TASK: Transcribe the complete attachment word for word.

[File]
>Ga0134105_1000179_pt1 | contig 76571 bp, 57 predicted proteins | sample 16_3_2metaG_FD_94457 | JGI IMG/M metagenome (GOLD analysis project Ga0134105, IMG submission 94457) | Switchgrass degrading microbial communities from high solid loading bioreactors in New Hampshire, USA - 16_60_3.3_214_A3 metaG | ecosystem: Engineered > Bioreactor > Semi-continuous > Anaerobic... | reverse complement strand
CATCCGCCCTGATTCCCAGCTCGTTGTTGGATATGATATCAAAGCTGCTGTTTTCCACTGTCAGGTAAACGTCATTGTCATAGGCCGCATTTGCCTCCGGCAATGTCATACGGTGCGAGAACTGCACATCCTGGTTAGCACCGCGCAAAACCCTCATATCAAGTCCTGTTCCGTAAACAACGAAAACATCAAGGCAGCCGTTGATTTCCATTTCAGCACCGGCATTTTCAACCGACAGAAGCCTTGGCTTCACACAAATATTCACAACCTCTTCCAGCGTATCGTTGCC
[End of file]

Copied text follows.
>Ga0134105_1000179_pt1 | contig 76571 bp, 57 predicted proteins | sample 16_3_2metaG_FD_94457 | JGI IMG/M metagenome (GOLD analysis project Ga0134105, IMG submission 94457) | Switchgrass degrading microbial communities from high solid loading bioreactors in New Hampshire, USA - 16_60_3.3_214_A3 metaG | ecosystem: Engineered > Bioreactor > Semi-continuous > Anaerobic... | reverse complement strand
CATCCGCCCTGATTCCCAGCTCGTTGTTGGATATGATATCAAAGCTGCTGTTTTCCACTGTCAGGTAAACGTCATTGTCATAGGCCGCATTTGCCTCCGGCAATGTCATACGGTGCGAGAACTGCACATCCTGGTTAGCACCGCGCAAAACCCTCATATCAAGTCCTGTTCCGTAAACAACGAAAACATCAAGGCAGCCGTTGATTTCCATTTCAGCACCGGCATTTTCAACCGACAGAAGCCTTGGCTTCACACAAATATTCACAACCTCTTCCAGCGTATCGTTGCC